On April 17, I published an article in City Journal detailing the academic destruction of the University of Tulsa. Less than a week earlier, TU’s administrators had rolled out a radical restructuring of the university called “True Commitment.” The plan gutted the liberal arts, raised default teaching loads across the university from five courses per year to eight, eliminated all academic departments, created new divisions to house surviving programs (including one called “Humanities and Social Justice”), and established a “Professional Super College” consisting of the formerly independent colleges of law, health sciences, and business.
My City Journal article concluded that we had witnessed a hostile takeover that appears to have made TU “a subsidiary of Tulsa’s biggest charitable foundation and an agent of the city’s corporate interests.” It’s now clear that I didn’t know the half of it. What follows is a sordid little tale of crony capitalism under the guise of public philanthropy. It is part of a much bigger story that has yet to be told, the Pottersville-like takeover of the city of Tulsa by an extremely wealthy and influential businessman.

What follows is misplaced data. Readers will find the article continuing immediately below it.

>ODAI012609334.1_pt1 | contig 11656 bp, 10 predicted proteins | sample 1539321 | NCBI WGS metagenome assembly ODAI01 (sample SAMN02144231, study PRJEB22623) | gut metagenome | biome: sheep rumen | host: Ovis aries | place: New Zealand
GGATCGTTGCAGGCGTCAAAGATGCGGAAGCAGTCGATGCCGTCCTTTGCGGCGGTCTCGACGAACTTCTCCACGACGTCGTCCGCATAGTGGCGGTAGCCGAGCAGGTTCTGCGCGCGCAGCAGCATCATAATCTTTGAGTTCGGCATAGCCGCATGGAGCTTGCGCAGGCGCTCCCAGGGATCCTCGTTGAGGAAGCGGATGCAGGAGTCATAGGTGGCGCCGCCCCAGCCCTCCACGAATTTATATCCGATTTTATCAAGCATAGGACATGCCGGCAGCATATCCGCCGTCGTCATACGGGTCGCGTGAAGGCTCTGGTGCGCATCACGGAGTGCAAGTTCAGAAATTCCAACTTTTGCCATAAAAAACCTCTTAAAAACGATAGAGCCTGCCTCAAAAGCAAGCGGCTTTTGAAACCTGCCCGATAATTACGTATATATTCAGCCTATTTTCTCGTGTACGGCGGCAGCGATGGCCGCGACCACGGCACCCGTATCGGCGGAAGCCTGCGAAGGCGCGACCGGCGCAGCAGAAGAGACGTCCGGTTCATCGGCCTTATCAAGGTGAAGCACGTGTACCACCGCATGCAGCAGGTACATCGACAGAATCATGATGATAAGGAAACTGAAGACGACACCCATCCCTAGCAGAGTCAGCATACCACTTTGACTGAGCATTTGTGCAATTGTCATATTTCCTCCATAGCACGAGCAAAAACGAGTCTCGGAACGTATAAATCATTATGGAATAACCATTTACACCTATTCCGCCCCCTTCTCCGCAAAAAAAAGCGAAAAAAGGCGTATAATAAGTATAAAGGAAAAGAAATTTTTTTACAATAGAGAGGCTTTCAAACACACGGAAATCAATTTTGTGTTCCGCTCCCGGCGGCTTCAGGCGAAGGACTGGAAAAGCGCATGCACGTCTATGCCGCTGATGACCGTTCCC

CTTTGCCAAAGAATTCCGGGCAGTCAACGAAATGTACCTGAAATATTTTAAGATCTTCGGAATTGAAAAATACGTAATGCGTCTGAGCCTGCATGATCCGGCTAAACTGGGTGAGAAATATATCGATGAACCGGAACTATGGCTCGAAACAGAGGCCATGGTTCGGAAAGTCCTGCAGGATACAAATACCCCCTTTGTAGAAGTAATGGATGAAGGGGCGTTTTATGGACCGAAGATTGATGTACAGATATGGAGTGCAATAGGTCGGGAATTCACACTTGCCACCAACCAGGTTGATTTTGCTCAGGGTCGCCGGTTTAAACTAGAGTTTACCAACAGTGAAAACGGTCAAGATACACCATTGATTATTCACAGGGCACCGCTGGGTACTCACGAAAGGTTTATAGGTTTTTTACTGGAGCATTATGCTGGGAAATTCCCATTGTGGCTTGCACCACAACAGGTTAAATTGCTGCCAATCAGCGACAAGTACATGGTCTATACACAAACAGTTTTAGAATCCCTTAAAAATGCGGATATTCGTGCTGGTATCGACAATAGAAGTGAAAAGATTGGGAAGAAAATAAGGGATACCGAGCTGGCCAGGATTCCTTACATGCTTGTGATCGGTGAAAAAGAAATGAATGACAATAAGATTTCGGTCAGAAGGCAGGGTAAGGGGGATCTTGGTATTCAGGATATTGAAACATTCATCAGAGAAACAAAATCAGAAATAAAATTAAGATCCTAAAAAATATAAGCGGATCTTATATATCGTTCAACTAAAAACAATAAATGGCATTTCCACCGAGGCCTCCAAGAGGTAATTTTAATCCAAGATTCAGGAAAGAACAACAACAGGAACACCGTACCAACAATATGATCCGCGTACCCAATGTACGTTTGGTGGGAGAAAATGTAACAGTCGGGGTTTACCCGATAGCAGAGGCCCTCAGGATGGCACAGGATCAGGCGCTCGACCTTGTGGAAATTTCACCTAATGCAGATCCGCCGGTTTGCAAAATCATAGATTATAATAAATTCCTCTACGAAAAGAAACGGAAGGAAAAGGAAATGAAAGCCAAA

Tulsa native George Kaiser made enough money in oil to purchase the Bank of Oklahoma out of FDIC receivership in 1990. Kaiser now owns 54 percent of shares in BOK Financial, the bank’s parent company. In 1998, Kaiser established the Tulsa Community Foundation (TCF); he started the George Kaiser Family Foundation (GKFF), in which he has invested more than $4 billion to date (and to which he plans eventually to gift his BOK shares), as a supporting organization of TCF in 2000. Kaiser then set to work using the charity to advance his personal financial interests. A 2013 analysis of GKFF’s 2011 tax return by Bloomberg disclosed that “at least $1.25 billion of the charity’s $3.4 billion in assets is invested in ways that benefit Kaiser’s for-profit endeavors.”
This article was originally published by The Nation magazine and is republished here with permission. Read the full text of Jacob Howland's article here.